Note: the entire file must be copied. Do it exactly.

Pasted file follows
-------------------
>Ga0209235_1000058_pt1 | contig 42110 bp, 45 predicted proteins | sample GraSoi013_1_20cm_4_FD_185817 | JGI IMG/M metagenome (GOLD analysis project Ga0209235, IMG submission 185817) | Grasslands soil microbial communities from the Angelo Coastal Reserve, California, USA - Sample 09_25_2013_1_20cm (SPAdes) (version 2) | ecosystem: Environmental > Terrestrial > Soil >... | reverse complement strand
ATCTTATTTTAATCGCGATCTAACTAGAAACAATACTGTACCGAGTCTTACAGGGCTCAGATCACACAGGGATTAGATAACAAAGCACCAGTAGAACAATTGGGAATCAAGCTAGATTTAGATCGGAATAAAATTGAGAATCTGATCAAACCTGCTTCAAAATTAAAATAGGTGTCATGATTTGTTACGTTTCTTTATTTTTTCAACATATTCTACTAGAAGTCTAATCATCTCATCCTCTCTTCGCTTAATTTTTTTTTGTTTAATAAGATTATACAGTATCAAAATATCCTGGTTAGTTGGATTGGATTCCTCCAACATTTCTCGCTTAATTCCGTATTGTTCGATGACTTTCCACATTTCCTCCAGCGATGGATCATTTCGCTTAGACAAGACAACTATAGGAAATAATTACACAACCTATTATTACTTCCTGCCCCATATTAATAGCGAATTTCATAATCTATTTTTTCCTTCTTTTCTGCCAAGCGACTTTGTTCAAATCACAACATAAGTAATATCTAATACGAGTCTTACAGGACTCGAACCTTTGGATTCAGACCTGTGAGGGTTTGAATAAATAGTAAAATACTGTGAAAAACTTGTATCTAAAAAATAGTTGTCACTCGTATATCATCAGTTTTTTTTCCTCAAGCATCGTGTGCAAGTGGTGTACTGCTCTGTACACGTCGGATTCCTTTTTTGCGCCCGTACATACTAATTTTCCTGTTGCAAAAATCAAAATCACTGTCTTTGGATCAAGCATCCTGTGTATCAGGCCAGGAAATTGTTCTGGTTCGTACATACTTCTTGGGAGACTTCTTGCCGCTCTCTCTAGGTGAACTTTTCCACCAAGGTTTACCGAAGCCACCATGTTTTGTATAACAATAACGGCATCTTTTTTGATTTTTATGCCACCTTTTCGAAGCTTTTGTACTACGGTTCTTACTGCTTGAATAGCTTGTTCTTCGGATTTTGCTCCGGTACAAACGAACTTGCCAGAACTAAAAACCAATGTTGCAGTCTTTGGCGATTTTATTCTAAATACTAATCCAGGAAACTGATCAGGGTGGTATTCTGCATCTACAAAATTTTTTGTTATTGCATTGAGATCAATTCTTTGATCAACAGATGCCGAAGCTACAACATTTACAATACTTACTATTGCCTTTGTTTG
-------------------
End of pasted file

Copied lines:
>Ga0209235_1000058_pt1 | contig 42110 bp, 45 predicted proteins | sample GraSoi013_1_20cm_4_FD_185817 | JGI IMG/M metagenome (GOLD analysis project Ga0209235, IMG submission 185817) | Grasslands soil microbial communities from the Angelo Coastal Reserve, California, USA - Sample 09_25_2013_1_20cm (SPAdes) (version 2) | ecosystem: Environmental > Terrestrial > Soil >... | reverse complement strand
ATCTTATTTTAATCGCGATCTAACTAGAAACAATACTGTACCGAGTCTTACAGGGCTCAGATCACACAGGGATTAGATAACAAAGCACCAGTAGAACAATTGGGAATCAAGCTAGATTTAGATCGGAATAAAATTGAGAATCTGATCAAACCTGCTTCAAAATTAAAATAGGTGTCATGATTTGTTACGTTTCTTTATTTTTTCAACATATTCTACTAGAAGTCTAATCATCTCATCCTCTCTTCGCTTAATTTTTTTTTGTTTAATAAGATTATACAGTATCAAAATATCCTGGTTAGTTGGATTGGATTCCTCCAACATTTCTCGCTTAATTCCGTATTGTTCGATGACTTTCCACATTTCCTCCAGCGATGGATCATTTCGCTTAGACAAGACAACTATAGGAAATAATTACACAACCTATTATTACTTCCTGCCCCATATTAATAGCGAATTTCATAATCTATTTTTTCCTTCTTTTCTGCCAAGCGACTTTGTTCAAATCACAACATAAGTAATATCTAATACGAGTCTTACAGGACTCGAACCTTTGGATTCAGACCTGTGAGGGTTTGAATAAATAGTAAAATACTGTGAAAAACTTGTATCTAAAAAATAGTTGTCACTCGTATATCATCAGTTTTTTTTCCTCAAGCATCGTGTGCAAGTGGTGTACTGCTCTGTACACGTCGGATTCCTTTTTTGCGCCCGTACATACTAATTTTCCTGTTGCAAAAATCAAAATCACTGTCTTTGGATCAAGCATCCTGTGTATCAGGCCAGGAAATTGTTCTGGTTCGTACATACTTCTTGGGAGACTTCTTGCCGCTCTCTCTAGGTGAACTTTTCCACCAAGGTTTACCGAAGCCACCATGTTTTGTATAACAATAACGGCATCTTTTTTGATTTTTATGCCACCTTTTCGAAGCTTTTGTACTACGGTTCTTACTGCTTGAATAGCTTGTTCTTCGGATTTTGCTCCGGTACAAACGAACTTGCCAGAACTAAAAACCAATGTTGCAGTCTTTGGCGATTTTATTCTAAATACTAATCCAGGAAACTGATCAGGGTGGTATTCTGCATCTACAAAATTTTTTGTTATTGCATTGAGATCAATTCTTTGATCAACAGATGCCGAAGCTACAACATTTACAATACTTACTATTGCCTTTGTTTG